Review | ‘Dangerously In Love’ Marks Beyoncé’s Big Solo Debut



Unless you’ve lived under a rock or in total isolation for the past twenty years, it’s highly unlikely you’ve ever heard of Beyoncé Knowles-Carter. Better known by her first name, the singer, songwriter, activist and entrepreneur is not only one of the most recognizable voices of all time, but also one of the most important – blessed with an impeccable vocal range and albums who marked and continue to mark an era. . There’s a reason Beyoncé recently became the most-awarded woman in Grammy history and uses her artistic talents to extol black culture in dizzying fashion (well, remember the highly acclaimed ‘Lemonade’ or of the film ‘Black Is King’s visuals, two gems of the entertainment scene).

However, before venturing into her more political side, Beyoncé had participated in the group known as Destiny’s Child and, shortly after the girl group disbanded, she banked on a solo career filled with success and success. important transitions. Soon, in 2003, the performer will make her grand debut with the classic and memorable “Dangerously in Love”, the songs of which will be immortalized in the memory of fans and all who appreciate good and captivating music. Infused with contemporary R&B and inflections of Arabic pop and hip-hop, the compilation of originals is not only an ode to love, but also a throwback to her family’s Texas roots and the songs she once embodied. alongside Kelly Rowland and Michelle Williams. Despite certain repetitions and misunderstandings, it is undeniable to comment on the timeless power that the album carries to this day.

Operating as an explosive amalgamation of different genres, Beyoncé had already followed the trends she had helped set in the mainstream since the 1990s, taking advantage of the gigantic popularization of R&B to build, alongside dozens of producers and songwriters, a passionate journey through multiple phases of passion and love. And it’s only smart that the opening track resonates with “Crazy In Love,” the debut single sung alongside Jay-Z and elated in ballads and playlists even in 2022. Nearly two decades later later, the vibrant, sultry lyrical plunge serves as a romantic anthem that deviates from the genre’s usual ballads and is driven by a hook so bubblegum that it’s almost impossible not to immediately recognize it when heard on… well, just about anywhere.

The solid kickoff is followed by two other tracks of equal success, not only commercially, but in relation to the project that is being created here. “Naughty Girl” and “Baby Boy” are positioned in second and third place respectively, in a kind of contrasting game between two characters who will develop a romantic bond – and both are marked by the strong use of oriental references, which appear at both in the delimited use of strings and the differentiated presence of synthesizers; here, Beyoncé’s vocals take on another layer, moving away from the power of the previous track and making a point of adopting a sexier and, at the same time, stronger identity (being sure of what she wants in his life).

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It’s not just the upbeat beats that make up the album’s setup – in fact, it’s remarkable how the record contains a striking variety of dance tracks, up-tempo up-tempos and ballads. There’s a subtle homage to Roberta Kelly in the amusing ‘Signs’, performed alongside the legendary Missy Elliott, whose tale uses the signs of the zodiac to talk about the ups and downs our Queen B has had throughout of her life – until she found what she was. looking for a Sagittarius man (and guess what? Jay-Z, Bey’s husband, is a Sagittarius); “The Closer I Get to You” is a passionate and chilling rendition between the lead singer and the iconic Luther Vandross, in which instrumental subtlety proves appropriate to highlight the duo’s chemistry; “Speechless” and “Dangerously in Love 2,” while employing some genre conventions, serve to showcase Beyoncé’s vocal range and absolutely fantastically breathtaking stylistic mastery.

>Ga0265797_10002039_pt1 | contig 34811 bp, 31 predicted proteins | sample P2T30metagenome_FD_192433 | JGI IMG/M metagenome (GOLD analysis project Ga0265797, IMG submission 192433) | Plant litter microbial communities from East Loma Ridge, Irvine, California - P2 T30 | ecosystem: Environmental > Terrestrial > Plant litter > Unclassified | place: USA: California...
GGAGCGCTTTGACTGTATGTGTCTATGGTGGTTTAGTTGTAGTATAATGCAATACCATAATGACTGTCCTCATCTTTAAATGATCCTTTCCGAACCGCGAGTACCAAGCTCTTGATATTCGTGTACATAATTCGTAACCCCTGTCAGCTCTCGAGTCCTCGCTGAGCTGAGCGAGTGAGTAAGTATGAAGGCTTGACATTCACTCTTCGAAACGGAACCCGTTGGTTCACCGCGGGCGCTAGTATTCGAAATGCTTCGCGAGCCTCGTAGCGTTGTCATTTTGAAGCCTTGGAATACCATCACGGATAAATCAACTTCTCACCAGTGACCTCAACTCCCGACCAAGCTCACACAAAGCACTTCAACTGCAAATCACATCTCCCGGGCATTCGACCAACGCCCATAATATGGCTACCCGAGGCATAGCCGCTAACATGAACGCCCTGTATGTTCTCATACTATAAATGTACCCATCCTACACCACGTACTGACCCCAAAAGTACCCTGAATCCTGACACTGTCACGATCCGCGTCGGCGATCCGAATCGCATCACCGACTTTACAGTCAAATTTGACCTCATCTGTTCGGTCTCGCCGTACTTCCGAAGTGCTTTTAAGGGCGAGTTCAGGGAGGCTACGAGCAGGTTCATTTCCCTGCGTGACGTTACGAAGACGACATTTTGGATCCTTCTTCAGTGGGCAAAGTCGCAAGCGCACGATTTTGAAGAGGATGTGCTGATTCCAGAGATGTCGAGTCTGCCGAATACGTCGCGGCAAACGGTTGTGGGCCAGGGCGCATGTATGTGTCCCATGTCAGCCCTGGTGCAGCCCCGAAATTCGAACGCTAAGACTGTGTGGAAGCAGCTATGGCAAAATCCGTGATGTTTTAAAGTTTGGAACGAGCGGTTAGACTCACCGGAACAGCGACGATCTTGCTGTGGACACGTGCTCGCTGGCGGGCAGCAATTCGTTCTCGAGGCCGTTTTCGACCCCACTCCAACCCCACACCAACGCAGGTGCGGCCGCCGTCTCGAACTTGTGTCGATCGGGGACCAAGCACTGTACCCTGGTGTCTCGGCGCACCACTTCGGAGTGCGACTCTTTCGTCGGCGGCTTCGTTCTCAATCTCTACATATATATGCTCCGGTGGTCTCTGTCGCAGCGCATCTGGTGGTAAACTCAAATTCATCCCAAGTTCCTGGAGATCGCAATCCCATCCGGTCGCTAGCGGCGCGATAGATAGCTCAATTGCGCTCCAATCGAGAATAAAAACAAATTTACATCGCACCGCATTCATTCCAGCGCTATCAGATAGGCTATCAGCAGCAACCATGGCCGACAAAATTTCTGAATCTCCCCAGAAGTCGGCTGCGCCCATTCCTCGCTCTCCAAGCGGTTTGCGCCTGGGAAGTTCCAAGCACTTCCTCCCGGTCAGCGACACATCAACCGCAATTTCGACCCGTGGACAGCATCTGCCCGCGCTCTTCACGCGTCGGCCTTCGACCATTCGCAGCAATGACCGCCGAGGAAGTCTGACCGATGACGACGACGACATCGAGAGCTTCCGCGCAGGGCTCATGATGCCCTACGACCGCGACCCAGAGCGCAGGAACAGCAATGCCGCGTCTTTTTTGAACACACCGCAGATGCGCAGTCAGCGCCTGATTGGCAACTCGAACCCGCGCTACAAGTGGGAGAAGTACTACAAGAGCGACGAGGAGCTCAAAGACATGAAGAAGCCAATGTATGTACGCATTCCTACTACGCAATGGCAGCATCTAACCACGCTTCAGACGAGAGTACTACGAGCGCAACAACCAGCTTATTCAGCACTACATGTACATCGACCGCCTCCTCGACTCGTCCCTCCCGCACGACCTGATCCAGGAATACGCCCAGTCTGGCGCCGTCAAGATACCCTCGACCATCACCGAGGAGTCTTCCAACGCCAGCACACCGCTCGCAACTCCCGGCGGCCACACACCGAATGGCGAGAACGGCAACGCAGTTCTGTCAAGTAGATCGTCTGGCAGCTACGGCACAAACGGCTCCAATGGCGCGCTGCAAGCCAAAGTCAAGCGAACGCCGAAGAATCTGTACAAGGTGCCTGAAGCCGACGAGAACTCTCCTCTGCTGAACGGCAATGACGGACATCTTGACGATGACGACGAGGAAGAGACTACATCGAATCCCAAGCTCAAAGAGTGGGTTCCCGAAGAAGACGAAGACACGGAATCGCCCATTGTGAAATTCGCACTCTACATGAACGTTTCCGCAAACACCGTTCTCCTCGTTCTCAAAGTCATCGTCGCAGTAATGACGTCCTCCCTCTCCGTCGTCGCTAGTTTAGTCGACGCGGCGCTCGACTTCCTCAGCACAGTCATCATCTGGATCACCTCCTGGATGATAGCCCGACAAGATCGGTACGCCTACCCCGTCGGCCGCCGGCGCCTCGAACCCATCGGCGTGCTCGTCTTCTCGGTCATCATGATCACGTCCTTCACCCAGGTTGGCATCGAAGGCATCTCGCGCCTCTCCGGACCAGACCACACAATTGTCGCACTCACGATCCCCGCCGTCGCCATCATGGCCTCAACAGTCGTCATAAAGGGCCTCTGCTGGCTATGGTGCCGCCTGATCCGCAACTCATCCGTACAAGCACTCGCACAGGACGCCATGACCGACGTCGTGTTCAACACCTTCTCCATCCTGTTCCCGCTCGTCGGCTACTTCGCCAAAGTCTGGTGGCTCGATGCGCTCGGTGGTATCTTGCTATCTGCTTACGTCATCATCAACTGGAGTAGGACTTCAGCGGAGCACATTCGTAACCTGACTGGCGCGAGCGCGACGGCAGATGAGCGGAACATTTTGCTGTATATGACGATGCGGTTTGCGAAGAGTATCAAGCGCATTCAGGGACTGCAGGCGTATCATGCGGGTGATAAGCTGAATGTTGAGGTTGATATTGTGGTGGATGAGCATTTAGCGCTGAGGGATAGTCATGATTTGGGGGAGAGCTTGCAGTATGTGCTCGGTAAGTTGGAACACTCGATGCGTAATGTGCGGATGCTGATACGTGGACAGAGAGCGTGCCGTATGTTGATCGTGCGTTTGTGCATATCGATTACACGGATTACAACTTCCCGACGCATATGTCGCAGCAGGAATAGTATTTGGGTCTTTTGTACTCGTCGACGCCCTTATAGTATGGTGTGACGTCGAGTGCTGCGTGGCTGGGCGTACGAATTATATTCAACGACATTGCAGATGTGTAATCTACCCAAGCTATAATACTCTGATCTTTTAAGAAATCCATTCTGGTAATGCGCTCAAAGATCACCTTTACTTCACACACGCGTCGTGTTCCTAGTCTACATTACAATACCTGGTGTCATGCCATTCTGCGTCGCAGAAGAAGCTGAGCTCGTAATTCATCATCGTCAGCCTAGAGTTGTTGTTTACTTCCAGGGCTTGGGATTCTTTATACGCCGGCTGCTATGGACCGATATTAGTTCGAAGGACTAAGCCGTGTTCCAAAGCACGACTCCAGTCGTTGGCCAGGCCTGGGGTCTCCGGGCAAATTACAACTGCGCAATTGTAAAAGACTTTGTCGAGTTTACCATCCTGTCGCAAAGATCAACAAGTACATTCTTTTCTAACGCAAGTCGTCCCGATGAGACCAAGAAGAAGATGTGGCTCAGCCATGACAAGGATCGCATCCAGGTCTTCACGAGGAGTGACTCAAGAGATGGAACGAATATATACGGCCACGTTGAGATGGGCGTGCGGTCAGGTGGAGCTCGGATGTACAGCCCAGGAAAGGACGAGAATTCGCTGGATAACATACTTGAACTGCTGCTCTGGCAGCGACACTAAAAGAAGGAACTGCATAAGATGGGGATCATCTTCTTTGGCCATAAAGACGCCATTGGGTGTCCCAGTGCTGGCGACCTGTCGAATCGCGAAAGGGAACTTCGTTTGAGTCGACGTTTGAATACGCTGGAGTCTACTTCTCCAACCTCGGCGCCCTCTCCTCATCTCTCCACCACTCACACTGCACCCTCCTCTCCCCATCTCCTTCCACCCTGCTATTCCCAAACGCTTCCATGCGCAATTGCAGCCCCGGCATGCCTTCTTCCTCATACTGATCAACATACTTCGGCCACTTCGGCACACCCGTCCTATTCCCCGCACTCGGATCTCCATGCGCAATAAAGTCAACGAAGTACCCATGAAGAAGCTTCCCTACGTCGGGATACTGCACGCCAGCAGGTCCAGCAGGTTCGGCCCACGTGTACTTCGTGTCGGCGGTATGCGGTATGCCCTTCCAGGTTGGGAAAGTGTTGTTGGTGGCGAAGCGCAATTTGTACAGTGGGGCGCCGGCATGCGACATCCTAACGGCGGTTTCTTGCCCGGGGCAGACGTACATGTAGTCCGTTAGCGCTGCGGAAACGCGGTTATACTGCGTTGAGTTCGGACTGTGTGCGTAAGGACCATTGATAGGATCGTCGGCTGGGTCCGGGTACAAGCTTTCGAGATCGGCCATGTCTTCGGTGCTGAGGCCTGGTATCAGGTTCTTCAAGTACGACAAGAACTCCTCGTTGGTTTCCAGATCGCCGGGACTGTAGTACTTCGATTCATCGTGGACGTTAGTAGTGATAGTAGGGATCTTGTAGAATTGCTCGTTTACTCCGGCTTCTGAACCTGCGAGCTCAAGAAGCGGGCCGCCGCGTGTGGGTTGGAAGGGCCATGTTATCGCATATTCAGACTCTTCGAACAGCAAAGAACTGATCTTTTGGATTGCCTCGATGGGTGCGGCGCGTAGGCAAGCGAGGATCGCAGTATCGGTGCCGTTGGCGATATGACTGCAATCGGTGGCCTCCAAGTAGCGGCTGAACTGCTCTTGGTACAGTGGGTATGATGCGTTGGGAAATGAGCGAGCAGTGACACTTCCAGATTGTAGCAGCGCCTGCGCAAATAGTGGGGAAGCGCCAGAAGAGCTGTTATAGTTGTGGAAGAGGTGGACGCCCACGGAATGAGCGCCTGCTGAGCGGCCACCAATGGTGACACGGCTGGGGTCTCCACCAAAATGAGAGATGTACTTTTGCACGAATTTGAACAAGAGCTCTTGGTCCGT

The importance of the work for the music scene and for Beyoncé’s career is remarkable, of course, but that does not mean that the production is free from some very notable mistakes – and which, even with considerable expressiveness, are overshadowed. by the strategic location in which meet. We have, for example, “Hip Hop Star”, an inexplicable and forgettable R&B-rock trend that doesn’t live up to the other great iterations; “Be With You”, meanwhile, despite its allusions to Tyrone Davis, Shuggie Otis and 1970s stars, doesn’t seem to be completely fulfilled by its funk-disco soul, losing its strength as it goes on. it gives way to more structured songs (like “Me, Me and myself”); and “Yes,” even with incredible lyrical content, throws headlong into a relentless use of broken beats and dissonant synthesizers that wear us out for over four minutes.

“Dangerously In Love” marks a new chapter in Beyoncé’s career – and the first step toward a career that would be marked by revolutions, reinventions, and an undeniable legacy. The album may not be the best entry into her career, but it’s a glimpse of what she would come to offer us soon after.

Note per track:

1. Crazy Love, feat. Jay Z – 5/5
2. Naughty girl – 5/5
3. Baby boy, feat. Sean Paul – 5/5
4. Hip Hop Star, feat. Big Boi and Sleepy Brown – 1/5
5. Be with you – 2.5/5
6. Me, me and me – 3.5/5
7. Yes – 3/5
8. Signs, feat. Missy Elliott – 4/5
9. Speechless – 4/5
10. That’s How You Like It, feat. Jay Z – 3.5/5
11. The closer I get to you, feat. Luther Vandross – 5/5
12. Dangerously in Love 2 – 4/5
13. Beyoncé’s Interlude – 5/5
14. Virgo’s Gift – 5/5
15. Get by – 4/5

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